Pro-Life - My Perspective

By Debra N. Rivera
Rightgrrl Contributor
January 6, 1999

I may have a very morbid sense of humor--I may have a fascination with the spooky or vulgar or derisively cynical in art and literature and such, and I may be spooky or vulgar or derisively cynical. However, in all seriousness, I am pro-life. I am anti-abortion.

I find it horrific that unborn children can be legally put to death at the whims of their mothers. I cannot look at people and think that their mothers could ever have been right to abort them if their mothers had only arbitrarily decided that it would be right to do so. It astounds me how pro-aborts can look at their loved ones and think that they were ever undeserving of life. Since we don't know the exact moment where life begins, there is an obligation to accord one natural rights (i.e. the right to life) at conception. The issue of abortion is not simply a matter of opinion, since it involves choosing whether unborn children live or die; the difference between life and death is not simply a difference of opinion.

Numerous abortions are performed in the name of "compassion," under the premise that if the unborn child is not aborted, s/he might go on to either suffer or cause suffering. But this premise expresses what might happen, not what will happen. Annually, the lives of roughly 1.5 million unborn children are ended in abortions in the United States. That a fraction out of those 1.5 million would have come to either suffer or cause suffering does not justify the deaths of 1.5 million unborn children per year.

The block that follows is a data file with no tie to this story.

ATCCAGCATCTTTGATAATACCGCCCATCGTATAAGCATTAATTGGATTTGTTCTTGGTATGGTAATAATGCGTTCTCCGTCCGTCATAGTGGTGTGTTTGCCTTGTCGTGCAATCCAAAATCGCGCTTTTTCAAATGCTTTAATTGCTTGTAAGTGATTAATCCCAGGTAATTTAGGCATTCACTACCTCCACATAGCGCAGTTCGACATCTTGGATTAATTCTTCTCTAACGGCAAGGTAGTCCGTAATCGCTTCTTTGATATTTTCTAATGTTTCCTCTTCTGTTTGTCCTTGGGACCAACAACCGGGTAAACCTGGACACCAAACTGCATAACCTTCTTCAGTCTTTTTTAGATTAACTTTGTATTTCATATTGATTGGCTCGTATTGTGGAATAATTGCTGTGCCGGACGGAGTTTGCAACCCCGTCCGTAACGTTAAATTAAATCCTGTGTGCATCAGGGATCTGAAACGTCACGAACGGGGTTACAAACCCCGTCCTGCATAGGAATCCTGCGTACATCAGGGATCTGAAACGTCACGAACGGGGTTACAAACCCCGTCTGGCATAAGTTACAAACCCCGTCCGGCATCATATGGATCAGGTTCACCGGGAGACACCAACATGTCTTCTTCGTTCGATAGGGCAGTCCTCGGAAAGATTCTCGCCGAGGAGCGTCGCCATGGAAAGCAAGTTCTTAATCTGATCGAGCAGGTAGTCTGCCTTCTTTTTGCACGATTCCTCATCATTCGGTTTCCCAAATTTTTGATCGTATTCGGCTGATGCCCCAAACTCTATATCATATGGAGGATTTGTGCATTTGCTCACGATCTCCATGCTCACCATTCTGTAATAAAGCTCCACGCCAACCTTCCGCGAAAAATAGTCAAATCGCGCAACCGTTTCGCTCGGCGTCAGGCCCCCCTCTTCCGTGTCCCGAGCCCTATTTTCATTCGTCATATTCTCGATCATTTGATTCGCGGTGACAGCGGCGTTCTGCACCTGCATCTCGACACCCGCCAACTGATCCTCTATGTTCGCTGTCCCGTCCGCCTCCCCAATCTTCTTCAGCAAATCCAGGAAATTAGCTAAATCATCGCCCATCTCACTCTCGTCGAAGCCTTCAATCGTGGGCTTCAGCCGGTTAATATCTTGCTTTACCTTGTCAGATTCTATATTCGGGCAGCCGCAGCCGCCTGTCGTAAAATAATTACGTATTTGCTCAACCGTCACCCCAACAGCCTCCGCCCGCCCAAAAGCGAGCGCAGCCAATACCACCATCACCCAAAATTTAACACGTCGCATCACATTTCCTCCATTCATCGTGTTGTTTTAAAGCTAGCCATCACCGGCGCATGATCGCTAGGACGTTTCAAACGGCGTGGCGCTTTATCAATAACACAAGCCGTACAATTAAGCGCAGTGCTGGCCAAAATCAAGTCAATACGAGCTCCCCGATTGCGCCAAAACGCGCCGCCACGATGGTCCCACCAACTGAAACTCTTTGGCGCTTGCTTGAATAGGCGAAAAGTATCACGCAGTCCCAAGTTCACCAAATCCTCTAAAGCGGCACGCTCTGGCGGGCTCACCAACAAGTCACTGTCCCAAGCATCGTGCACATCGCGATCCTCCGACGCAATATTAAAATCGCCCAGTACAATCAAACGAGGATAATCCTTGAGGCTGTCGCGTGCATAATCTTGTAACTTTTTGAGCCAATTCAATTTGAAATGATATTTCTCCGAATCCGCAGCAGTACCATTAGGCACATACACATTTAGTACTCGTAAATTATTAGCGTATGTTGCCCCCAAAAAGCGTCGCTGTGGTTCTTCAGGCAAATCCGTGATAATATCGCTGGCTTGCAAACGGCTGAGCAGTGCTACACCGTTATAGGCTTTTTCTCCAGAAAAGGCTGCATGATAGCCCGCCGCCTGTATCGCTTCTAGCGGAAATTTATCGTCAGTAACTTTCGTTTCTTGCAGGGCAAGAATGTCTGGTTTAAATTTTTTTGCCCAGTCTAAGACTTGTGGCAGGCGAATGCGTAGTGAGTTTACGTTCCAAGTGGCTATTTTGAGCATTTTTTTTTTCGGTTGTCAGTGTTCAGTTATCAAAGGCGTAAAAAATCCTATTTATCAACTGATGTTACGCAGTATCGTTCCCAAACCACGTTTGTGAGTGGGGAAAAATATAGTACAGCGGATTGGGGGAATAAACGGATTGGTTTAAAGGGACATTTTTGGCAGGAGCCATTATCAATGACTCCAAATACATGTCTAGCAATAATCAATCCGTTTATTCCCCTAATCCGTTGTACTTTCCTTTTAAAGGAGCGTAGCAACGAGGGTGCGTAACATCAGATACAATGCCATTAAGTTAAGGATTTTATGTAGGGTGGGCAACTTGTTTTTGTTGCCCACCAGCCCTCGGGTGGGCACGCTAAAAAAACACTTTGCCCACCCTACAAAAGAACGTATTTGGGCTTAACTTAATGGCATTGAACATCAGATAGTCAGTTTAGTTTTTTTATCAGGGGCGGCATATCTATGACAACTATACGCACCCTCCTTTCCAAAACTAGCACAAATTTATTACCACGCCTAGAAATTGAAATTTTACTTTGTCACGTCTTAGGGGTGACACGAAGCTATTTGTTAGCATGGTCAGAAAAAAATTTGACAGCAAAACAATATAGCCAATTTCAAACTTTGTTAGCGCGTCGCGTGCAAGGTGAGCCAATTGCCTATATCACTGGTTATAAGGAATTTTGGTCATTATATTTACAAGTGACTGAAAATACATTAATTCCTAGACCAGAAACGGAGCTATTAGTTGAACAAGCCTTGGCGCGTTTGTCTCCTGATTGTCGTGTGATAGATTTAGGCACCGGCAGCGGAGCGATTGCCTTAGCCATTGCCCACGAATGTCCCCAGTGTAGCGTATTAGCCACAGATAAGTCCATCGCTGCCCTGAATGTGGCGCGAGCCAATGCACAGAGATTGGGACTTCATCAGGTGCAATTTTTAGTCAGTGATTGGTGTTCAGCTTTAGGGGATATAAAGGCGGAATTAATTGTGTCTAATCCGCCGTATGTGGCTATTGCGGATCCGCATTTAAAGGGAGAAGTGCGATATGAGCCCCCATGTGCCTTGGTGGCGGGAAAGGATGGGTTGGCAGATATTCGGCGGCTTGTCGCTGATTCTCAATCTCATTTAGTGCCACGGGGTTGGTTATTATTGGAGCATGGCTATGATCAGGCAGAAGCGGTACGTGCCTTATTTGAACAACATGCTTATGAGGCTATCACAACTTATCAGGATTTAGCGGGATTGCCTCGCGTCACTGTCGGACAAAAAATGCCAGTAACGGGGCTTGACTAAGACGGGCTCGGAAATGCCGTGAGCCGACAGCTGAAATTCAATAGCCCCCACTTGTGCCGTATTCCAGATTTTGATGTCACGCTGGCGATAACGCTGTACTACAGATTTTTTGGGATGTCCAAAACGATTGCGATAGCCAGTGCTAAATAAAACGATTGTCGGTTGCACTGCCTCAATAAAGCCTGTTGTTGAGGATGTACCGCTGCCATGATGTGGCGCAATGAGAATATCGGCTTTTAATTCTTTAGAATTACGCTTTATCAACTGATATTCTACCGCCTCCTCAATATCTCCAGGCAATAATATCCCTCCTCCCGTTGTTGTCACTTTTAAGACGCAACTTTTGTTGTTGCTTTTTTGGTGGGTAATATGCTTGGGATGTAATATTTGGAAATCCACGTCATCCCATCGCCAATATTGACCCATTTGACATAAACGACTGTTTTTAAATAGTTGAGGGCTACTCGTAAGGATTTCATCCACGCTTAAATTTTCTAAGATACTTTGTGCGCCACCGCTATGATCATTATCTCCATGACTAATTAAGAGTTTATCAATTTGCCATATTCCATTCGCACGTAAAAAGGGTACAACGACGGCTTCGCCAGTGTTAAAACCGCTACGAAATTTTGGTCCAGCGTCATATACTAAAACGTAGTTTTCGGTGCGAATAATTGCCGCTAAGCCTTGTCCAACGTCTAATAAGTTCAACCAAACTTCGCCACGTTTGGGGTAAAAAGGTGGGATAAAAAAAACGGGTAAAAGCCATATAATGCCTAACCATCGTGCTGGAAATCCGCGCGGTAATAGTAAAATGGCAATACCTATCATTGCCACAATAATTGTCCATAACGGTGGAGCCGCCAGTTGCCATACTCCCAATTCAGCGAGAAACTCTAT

If there were a war today in which prisoners were tortured and murdered by either dismemberment or exposure to chemicals like unborn children in abortions, and in the frequency in which abortions are performed daily, it would be very fashionable to protest.

According to the pro-abortion idea of compassion, one method of preventing suffering would be to round up 1.5 million random members of society every year and do them in, since an inevitable fraction of those 1.5 million would be suffering or causing others to suffer. The logic of that bewilders me. Besides, what is the highest extent to which a person can suffer before s/he deserves to die? Is that extent clearly defined? How can we be sure that an unborn child will develop into someone who suffers or causes suffering so much that s/he is better off dead than alive?

To say that victims of abuse should never have been born is to punish them for the crimes of their abusers. The number of cases of child abuse has actually increased considerably since the legalization of abortion. To say that disabled people should have been put to death before they had the chance to suffer from their disabilities is to punish them for their disabilities. Innumerable people survive beautifully and love life despite having suffered; their experiences speak louder than those whom the pro-abortion movement likes to adopt as its poster children.

It is unconstitutional to deny a person rights on the basis of race or gender. However, it is perfectly legal to abort an unborn child because the child is black or female. It is legal to abort an unborn child because the child might be short or gay or fat or unattractive--whatever reason. That is senseless and horribly, dangerously elitist.

There are people who somehow survived attempts to have them aborted [case in point: Heidi Huffman], and some of those people sustained permanent injuries as a result [case in point #1: Sarah Smith] [case in point #2: Gianna Jessen] [case in point #3: Ximena Renaerts]. What can we say to these people to sympathize with them and rationalize abortion at the same time? "We’re sorry that you’re missing a limb as a result of that failed abortion, but that abortion attempt was in your mother’s best interest as well as yours and society’s"? Or, "Your injuries are awful; better technology and skill should have been available to abort you correctly so that you would not have lived to either 'enslave' your mother or suffer yourself"?

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This article copyright © 1999 by Debra N. Rivera and may not be reproduced in any form without the express written consent of its author. All rights reserved.